Other federal properties that remain open for hunting and outdoor recreation include the Chequamegon and Nicolet National Forests, though facilities in the forests such as improved campgrounds and visitor centers remain closed. National refuges at Horicon and along the upper Mississippi River are closed to public access, as is the Apostle Islands National Lake Shore.

In addition, all state, county and local parks and recreation areas remain open across Wisconsin.

Van Horn said Waterfowl Production Areas are purchased by federal duck stamp revenue. Every waterfowl hunter must purchase these stamps and Wisconsin has ranked in the top five states in the nation for the number of waterfowl hunters in recent years.

"As a result, Wisconsin hunters have been an important source of revenue to purchase these important public lands. Keeping them open for use by these hunters is the right thing to do," Van Horn said.

The management of WPA's are often in cooperation and adjacent to state managed lands so keeping this partnership whole is important both for wildlife habitat and public recreation.

FOR MORE INFORMATION CONTACT: Bill Cosh, DNR Spokesperson, 608-267-7517

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State Natural Resources Board to meet Oct. 22-23

MADISON -- The Wisconsin Natural Resources Board will conduct its monthly meeting on Tuesday and Wednesday Oct. 22-23 in Madison.

The board, which sets policy for the state Department of Natural Resources, will convene at 2:30 p.m. on Tuesday and 8:30 a.m. Wednesday, in Room G09, of the State Natural Resources Building (GEF 2), 101 South Webster St.

On Tuesday, the board will hear an overview of ongoing and proposed deer research activities being conducted by the DNR science service program and collaborators and have a discussion on the use of science in the state's deer management activities.

Highlights for Wednesday (see agenda for all items): the DNR will be seeking adoption of proposed rules affecting changes in environmental analysis and review procedures for department actions under Ch. NR 150, Wis. Adm. Code; adoption of an emergency rule which supports the efforts of the Wisconsin Walleye Initiative; and adoption of a proposed rule related to muskrat and mink trapping seasons. The DNR is also seeking final board approval for a number of master plans for state properties including High Cliff State Park, the White River Property Group, and amendments to the master plan for the Northern Highland American Legion State Forest and Willow Flowage Scenic Waters Area.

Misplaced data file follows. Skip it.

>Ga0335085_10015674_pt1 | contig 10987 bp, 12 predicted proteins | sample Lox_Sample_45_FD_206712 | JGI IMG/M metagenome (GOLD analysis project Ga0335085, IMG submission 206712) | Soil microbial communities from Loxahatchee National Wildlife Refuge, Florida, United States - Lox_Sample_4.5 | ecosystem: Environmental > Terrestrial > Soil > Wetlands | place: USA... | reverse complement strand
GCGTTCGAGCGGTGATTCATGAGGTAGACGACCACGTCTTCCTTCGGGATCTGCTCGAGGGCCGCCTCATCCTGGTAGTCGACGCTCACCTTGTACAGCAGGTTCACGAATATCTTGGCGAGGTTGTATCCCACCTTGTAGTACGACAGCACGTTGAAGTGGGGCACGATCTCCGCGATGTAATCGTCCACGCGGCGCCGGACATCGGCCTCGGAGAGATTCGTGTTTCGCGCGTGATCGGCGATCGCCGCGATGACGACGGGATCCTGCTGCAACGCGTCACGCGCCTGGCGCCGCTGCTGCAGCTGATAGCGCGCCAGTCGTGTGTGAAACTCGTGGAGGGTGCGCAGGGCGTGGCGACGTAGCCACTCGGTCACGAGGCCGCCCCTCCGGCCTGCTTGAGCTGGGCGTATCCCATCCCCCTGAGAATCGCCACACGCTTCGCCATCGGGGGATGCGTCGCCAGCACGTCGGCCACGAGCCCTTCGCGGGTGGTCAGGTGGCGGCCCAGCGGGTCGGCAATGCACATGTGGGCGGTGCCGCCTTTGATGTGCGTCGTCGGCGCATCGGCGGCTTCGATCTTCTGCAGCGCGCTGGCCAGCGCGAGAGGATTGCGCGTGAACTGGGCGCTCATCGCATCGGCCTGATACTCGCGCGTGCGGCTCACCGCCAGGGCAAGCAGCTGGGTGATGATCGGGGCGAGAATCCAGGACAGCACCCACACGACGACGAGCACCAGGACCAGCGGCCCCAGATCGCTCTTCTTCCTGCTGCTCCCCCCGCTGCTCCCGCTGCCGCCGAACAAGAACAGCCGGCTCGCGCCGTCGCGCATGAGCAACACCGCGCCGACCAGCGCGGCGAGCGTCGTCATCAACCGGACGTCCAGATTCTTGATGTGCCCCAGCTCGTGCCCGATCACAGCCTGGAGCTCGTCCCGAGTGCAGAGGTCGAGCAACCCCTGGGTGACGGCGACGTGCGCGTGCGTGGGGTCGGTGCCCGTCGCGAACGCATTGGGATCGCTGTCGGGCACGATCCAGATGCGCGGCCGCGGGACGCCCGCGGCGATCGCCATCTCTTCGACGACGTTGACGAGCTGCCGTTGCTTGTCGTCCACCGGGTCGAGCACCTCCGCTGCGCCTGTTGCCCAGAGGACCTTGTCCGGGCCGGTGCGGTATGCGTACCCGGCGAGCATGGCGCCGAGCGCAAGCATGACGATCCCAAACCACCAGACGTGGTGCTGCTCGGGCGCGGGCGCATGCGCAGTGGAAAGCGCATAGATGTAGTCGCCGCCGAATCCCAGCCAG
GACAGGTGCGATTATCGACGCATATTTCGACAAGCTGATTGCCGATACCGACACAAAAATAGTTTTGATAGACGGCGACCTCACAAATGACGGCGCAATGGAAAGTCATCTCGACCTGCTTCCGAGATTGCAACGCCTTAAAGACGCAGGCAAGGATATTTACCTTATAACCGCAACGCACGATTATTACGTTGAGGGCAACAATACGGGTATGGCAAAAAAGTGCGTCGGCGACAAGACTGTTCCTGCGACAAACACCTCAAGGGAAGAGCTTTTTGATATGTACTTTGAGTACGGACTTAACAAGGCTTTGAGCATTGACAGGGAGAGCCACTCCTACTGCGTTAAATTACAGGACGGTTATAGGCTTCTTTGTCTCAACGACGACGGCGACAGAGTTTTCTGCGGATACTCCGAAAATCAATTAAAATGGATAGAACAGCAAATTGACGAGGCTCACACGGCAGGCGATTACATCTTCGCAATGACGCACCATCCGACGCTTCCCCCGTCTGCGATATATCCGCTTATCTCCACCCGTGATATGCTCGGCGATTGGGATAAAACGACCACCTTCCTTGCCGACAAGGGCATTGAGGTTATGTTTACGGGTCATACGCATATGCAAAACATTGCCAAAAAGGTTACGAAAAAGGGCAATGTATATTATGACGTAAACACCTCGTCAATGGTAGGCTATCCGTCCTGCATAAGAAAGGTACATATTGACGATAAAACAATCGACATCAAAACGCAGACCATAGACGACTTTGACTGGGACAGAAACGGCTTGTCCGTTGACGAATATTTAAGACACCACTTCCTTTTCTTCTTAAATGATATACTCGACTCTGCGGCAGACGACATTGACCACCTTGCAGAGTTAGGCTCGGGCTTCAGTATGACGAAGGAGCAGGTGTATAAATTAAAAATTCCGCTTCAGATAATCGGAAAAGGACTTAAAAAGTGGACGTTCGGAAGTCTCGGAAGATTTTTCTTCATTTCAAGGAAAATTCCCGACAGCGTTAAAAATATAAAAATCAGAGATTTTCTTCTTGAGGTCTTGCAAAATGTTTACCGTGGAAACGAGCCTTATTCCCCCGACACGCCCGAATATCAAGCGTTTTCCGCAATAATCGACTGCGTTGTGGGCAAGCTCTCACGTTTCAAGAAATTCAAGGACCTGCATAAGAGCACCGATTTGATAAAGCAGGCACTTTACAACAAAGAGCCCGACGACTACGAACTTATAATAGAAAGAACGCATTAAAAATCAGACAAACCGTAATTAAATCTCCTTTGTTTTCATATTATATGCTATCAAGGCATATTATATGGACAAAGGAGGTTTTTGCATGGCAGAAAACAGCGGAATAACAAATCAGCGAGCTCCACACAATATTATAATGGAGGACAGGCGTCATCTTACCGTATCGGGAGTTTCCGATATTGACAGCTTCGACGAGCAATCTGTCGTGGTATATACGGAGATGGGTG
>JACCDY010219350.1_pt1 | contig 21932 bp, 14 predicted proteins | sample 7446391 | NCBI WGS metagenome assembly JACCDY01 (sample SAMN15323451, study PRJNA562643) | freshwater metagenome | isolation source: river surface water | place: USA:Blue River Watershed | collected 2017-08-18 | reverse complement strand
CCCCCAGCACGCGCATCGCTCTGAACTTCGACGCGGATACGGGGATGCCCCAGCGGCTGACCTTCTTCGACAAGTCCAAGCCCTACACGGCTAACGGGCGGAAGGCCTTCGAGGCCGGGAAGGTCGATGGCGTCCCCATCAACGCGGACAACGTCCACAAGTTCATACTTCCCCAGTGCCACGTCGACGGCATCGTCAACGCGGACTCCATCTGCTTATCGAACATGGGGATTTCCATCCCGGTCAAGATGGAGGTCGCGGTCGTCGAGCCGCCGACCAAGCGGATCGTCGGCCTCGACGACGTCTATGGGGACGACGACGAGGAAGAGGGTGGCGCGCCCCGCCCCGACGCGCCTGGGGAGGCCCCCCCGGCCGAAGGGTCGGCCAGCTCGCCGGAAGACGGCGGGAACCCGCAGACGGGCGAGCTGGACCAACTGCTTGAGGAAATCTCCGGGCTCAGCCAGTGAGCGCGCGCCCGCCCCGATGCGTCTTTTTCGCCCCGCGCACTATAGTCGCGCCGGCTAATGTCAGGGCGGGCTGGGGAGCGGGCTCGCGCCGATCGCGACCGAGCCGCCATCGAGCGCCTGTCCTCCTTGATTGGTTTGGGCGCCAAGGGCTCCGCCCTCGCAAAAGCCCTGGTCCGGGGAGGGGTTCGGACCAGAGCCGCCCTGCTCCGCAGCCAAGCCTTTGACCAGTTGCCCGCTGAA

Any individuals with any concerns they would like to bring to the attention of the board are welcome to speak. The registration deadline is 11 a.m. Friday, Oct. 18.

To register, contact Laurie Ross, NRB liaison, at 608-267-7420, or by email at laurie.ross@wisconsin.gov. The same deadline applies to individuals who wish to address the board during Wednesday's business meeting.

People who are unable to attend the meeting are now able to follow board meetings live over the Internet as well as see meeting archives through the Department of Natural Resources website. The meeting are webcast live using a software product called Mediasite.

To view the meetings live, people should visit the DNR website (dnr.wi.gov) and search "NRB" then click on the link for "webcasts" below the "Meeting materials" tab. Meeting agendas, meeting minutes and the catalog of NRB meeting recordings will also all contain links that enable citizens to "tune-in" to the live Webcasts and to traverse previously recorded meetings.

More information, including the meeting agenda and details about public participation, is available by searching the DNR website for "NRB."

FOR MORE INFORMATION CONTACT: Laurie Ross, NRB liaison, 608-267-7420

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Public hearings on proposed Deer Trustee Report implementation rules begin Oct. 22

MADISON - The public is being reminded they will have an opportunity to learn more about and comment on rules the Department of Natural Resources is proposing to implement recommendations in the Deer Trustee Report at public hearings that will be held at 35 locations statewide [PDF] from Oct. 22 to Oct. 31.

To view a summary of the proposed rules, visit dnr.wi.gov and search keywords "deer trustee report."

The official comment period will run from Oct. 14 to Nov. 8. If unable to attend a public hearing during this time, the public is encouraged to complete a survey and submit comments online through the "deer trustee report Web page."

Also available at this site are summaries of the action team proposals upon which the proposed rules are largely based, videos, and other information on the implementation process to date.

FOR MORE INFORMATION CONTACT: Eric Lobner, DNR Deer Trustee Report implementation coordinator, 608-235-0860

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Read more: Previous Weekly News

Last Revised: Tuesday, October 15, 2013